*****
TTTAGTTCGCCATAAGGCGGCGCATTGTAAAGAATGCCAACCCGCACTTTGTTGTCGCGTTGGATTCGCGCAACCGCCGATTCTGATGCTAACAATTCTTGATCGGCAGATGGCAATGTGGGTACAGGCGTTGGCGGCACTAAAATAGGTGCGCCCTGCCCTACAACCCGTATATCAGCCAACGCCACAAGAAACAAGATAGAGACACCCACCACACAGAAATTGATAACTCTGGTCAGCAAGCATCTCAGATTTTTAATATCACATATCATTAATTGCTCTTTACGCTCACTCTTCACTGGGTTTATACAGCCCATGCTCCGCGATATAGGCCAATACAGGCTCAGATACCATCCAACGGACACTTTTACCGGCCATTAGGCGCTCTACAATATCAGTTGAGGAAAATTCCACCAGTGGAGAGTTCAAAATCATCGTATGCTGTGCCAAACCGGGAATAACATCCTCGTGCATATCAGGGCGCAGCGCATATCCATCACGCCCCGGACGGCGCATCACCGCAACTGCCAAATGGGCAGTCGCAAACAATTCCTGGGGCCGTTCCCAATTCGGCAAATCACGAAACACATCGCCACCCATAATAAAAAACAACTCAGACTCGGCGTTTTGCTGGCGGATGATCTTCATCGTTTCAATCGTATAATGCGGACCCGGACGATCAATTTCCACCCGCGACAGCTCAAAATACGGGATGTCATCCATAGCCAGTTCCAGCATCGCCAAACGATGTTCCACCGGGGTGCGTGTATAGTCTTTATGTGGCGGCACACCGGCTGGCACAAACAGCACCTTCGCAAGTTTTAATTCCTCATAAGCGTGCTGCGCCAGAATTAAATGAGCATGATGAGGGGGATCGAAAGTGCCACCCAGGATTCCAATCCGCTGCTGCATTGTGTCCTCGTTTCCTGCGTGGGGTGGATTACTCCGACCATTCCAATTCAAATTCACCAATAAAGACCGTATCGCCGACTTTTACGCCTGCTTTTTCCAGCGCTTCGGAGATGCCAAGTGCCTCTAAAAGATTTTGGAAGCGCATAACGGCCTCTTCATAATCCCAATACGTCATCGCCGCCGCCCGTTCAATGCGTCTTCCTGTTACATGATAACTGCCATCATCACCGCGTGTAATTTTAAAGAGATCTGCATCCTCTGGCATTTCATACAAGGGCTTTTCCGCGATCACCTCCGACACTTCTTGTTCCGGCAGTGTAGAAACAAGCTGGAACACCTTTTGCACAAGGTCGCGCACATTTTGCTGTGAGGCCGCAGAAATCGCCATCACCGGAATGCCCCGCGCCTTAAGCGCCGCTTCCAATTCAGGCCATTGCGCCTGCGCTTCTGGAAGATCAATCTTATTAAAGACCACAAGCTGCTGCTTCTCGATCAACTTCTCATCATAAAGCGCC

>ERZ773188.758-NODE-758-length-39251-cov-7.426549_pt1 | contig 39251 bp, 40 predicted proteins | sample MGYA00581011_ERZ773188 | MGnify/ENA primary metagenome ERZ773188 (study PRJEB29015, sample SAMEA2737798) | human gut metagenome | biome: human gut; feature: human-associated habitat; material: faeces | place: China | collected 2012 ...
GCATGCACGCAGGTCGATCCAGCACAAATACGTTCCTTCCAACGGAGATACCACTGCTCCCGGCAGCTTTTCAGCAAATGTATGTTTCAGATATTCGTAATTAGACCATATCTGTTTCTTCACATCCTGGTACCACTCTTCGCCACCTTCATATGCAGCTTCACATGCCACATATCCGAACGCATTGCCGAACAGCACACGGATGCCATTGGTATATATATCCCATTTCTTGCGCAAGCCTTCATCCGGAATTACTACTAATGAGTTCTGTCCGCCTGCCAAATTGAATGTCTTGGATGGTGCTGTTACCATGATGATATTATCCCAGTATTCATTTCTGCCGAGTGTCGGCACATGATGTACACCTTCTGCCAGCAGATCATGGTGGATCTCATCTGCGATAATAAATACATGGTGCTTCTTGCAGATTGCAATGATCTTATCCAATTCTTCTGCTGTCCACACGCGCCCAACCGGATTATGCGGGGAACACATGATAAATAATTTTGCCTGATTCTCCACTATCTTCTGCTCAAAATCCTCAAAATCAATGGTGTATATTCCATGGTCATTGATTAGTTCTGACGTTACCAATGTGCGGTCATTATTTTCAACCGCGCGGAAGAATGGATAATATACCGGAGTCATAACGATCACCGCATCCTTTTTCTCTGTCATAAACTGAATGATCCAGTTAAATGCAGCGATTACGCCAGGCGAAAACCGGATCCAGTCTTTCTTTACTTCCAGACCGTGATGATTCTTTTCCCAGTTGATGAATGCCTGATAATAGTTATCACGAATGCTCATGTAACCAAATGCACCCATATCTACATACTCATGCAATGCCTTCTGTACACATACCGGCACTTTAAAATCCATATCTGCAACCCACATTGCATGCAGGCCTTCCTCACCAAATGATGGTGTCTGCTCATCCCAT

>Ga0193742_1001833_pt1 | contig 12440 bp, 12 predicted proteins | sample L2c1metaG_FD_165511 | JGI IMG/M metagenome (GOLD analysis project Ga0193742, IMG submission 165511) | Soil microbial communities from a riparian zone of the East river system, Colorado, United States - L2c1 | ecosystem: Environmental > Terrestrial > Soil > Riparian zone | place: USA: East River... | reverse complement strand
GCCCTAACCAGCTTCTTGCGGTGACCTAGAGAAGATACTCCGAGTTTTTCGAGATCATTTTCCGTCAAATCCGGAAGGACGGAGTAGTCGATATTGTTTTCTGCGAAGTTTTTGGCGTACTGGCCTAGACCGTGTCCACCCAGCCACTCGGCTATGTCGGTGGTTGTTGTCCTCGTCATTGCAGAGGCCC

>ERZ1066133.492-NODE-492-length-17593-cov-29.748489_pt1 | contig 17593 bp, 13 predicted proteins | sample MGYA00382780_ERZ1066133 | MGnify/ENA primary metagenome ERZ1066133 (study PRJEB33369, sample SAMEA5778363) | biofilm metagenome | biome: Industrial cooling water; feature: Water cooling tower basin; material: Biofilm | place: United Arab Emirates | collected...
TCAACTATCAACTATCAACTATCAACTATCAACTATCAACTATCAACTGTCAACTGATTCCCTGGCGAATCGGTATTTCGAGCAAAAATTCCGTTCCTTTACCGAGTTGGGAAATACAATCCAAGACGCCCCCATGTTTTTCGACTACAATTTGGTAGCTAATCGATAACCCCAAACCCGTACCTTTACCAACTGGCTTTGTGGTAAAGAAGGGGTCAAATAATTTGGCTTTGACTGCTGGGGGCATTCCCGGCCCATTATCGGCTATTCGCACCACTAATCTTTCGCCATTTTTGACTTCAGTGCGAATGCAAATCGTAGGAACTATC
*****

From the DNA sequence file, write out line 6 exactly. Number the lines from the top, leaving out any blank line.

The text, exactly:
>ERZ1066133.492-NODE-492-length-17593-cov-29.748489_pt1 | contig 17593 bp, 13 predicted proteins | sample MGYA00382780_ERZ1066133 | MGnify/ENA primary metagenome ERZ1066133 (study PRJEB33369, sample SAMEA5778363) | biofilm metagenome | biome: Industrial cooling water; feature: Water cooling tower basin; material: Biofilm | place: United Arab Emirates | collected...